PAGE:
Use this URL to cite or link to this record in EThOS: http://ethos.bl.uk/OrderDetails.do?uin=uk.bl.ethos.630129
Title: The anticompetitive misuse of intellectual property rights in the European pharmaceutical sector
Author: Gallasch, Sven
ISNI:       0000 0004 5029 5484
Awarding Body: University of East Anglia
Current Institution: University of East Anglia
Date of Award: 2014
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Abstract:
Pharmaceutical antitrust is currently a centre of attention for the European Commission, with one decision against Lundbeck and Statements of Objections in investigations against Johnson & Johnson, Novartis, and Les Laboratoires Servier. This thesis is the first to develop in detail a ‘European approach’ to pay for delay settlements and early entry agreements – two types of conduct identified by the European pharmaceutical sector inquiry. Although pay for delay settlements have received extensive antitrust scrutiny in the United States, one has to be cautious when drawing from this expertise, as the underlying regulatory regimes are fundamentally different in Europe and the US. This need for careful comparative analyses in pharmaceutical antitrust and the fact that similar conduct might have to be treated differently on both sides of the Atlantic is showcased by a case study of the General Court’s AstraZeneca judgment. The analysis shows that the General Court was correct to dismiss AstraZeneca’s claim that its conduct would not have led to antitrust scrutiny following the US Walker Process Doctrine, which in fact covers similar conduct. Additionally, the hypothetical application of the market definition in AstraZeneca to the market of anti-epileptic drugs highlights the difficulties that the European Commission might encounter in its future enforcement in the pharmaceutical sector. Based on the different incentives for the parties of EU pay for delay settlements, a novel European theory of harm is developed for pay for delay settlements and early entry agreements, the latter posing significant anticompetitive potential in Europe. Based on this theory, pay for delay settlements are scrutinised under EU competition law and a novel “structured effects-based” test is proposed that is inspired by the recent Actavis judgment of the US Supreme Court. In terms of early entry agreements, this thesis is the first to apply EU competition law.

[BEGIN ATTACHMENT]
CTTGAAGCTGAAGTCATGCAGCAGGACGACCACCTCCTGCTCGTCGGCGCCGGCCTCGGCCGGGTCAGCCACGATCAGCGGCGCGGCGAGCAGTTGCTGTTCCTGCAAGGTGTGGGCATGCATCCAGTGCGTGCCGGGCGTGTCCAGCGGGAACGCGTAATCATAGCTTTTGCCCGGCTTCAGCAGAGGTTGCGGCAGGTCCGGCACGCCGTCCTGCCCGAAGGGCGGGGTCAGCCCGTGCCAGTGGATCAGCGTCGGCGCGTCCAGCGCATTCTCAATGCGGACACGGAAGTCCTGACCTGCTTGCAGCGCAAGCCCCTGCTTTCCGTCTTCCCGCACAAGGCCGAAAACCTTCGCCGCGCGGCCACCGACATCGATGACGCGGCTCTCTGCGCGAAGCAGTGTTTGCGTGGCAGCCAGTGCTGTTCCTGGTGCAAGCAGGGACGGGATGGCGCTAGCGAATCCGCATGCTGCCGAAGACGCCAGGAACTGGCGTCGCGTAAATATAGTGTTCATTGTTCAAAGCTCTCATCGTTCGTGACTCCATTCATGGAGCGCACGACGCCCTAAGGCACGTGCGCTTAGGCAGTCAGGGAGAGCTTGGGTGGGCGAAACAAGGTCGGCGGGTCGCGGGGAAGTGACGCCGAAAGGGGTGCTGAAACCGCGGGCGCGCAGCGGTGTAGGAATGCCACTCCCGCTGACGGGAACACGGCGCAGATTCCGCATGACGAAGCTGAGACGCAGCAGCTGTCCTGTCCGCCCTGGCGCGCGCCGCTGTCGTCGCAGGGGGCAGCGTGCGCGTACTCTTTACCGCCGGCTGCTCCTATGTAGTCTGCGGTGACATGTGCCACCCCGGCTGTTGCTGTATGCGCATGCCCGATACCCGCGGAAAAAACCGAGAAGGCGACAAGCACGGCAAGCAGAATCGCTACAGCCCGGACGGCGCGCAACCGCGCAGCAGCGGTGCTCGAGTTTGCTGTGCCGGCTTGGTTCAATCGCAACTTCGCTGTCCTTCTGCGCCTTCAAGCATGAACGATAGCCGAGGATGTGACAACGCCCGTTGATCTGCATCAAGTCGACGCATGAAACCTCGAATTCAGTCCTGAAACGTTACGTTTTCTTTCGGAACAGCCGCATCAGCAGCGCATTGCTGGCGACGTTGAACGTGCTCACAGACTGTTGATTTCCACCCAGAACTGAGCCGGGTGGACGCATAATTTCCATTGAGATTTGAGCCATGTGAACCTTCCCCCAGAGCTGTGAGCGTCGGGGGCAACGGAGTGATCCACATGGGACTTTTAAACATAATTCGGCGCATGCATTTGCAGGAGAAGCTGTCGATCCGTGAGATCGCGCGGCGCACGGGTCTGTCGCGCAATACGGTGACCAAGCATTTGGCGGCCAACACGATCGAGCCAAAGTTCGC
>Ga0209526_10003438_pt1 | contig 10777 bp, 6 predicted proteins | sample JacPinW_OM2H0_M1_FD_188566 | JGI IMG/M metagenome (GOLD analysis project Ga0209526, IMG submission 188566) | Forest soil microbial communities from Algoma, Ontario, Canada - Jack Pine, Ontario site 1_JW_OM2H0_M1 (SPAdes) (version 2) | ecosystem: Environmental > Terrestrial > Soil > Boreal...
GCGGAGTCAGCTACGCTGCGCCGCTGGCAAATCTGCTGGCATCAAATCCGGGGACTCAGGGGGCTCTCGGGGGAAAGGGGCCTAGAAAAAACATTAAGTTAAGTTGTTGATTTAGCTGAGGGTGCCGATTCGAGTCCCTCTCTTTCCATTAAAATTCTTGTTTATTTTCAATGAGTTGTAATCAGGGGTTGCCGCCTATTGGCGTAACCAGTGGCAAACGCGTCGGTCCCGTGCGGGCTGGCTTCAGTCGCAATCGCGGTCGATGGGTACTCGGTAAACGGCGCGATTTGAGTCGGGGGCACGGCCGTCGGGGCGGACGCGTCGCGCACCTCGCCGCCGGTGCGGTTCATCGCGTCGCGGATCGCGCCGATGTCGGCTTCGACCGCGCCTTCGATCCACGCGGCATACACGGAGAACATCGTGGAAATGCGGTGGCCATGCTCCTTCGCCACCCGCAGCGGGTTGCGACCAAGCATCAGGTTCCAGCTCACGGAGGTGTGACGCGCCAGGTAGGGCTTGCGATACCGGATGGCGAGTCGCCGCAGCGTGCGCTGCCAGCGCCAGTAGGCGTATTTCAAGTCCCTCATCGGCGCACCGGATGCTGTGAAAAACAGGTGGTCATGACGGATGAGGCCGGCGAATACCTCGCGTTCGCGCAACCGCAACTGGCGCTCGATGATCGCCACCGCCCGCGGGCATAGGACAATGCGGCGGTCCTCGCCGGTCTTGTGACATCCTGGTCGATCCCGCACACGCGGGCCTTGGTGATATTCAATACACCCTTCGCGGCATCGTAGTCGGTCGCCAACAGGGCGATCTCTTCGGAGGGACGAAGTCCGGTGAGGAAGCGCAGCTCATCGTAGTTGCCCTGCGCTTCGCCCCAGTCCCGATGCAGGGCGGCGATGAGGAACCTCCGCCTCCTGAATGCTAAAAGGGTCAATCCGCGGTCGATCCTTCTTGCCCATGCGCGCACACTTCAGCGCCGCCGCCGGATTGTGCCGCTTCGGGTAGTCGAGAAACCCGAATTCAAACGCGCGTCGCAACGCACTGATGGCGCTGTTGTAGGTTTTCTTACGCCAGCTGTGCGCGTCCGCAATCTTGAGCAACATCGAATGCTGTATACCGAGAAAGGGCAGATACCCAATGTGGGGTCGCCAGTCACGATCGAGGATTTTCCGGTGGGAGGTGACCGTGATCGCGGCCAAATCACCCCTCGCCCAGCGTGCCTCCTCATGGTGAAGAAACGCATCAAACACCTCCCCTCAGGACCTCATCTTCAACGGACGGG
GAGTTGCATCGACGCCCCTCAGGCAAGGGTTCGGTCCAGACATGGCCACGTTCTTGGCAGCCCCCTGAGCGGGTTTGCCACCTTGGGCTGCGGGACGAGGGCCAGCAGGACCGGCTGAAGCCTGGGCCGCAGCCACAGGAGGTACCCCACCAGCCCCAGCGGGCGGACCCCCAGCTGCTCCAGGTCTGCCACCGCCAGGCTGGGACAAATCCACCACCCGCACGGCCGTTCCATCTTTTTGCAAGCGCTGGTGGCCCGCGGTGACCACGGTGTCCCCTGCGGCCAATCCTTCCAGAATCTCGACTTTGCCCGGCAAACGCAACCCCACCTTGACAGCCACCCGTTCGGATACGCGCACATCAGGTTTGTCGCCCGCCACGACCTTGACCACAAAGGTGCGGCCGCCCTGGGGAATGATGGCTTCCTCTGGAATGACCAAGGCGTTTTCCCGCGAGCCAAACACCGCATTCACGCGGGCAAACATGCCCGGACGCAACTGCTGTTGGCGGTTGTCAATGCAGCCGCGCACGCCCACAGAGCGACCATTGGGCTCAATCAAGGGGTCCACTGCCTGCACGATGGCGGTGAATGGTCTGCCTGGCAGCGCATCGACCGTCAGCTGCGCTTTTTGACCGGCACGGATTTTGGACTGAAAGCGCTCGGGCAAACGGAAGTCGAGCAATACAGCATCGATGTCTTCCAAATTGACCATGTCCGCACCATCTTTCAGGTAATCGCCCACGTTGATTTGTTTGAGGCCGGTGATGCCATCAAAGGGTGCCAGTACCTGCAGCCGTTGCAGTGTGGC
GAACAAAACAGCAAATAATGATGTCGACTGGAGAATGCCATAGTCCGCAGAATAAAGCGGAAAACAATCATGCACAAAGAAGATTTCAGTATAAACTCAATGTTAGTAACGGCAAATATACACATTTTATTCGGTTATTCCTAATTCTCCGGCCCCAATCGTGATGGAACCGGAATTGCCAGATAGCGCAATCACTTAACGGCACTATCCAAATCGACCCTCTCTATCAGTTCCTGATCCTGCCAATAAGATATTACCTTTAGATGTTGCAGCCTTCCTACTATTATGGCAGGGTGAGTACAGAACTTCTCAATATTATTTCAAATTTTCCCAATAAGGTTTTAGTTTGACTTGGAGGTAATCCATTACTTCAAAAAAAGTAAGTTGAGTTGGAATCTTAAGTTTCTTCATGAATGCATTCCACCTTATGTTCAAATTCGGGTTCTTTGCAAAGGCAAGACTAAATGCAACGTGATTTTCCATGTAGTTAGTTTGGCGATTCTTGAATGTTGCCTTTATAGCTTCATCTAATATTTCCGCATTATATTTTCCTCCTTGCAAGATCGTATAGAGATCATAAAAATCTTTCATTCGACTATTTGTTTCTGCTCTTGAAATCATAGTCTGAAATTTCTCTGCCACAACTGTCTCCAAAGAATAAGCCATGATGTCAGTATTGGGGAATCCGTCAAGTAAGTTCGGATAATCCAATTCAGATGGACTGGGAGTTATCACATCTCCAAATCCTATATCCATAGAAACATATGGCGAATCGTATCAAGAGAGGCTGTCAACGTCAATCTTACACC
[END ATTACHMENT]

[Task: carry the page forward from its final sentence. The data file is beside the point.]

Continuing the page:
Supervisor: Not available Sponsor: Not available
Qualification Name: Thesis (Ph.D.) Qualification Level: Doctoral
EThOS ID: uk.bl.ethos.630129  DOI: Not available
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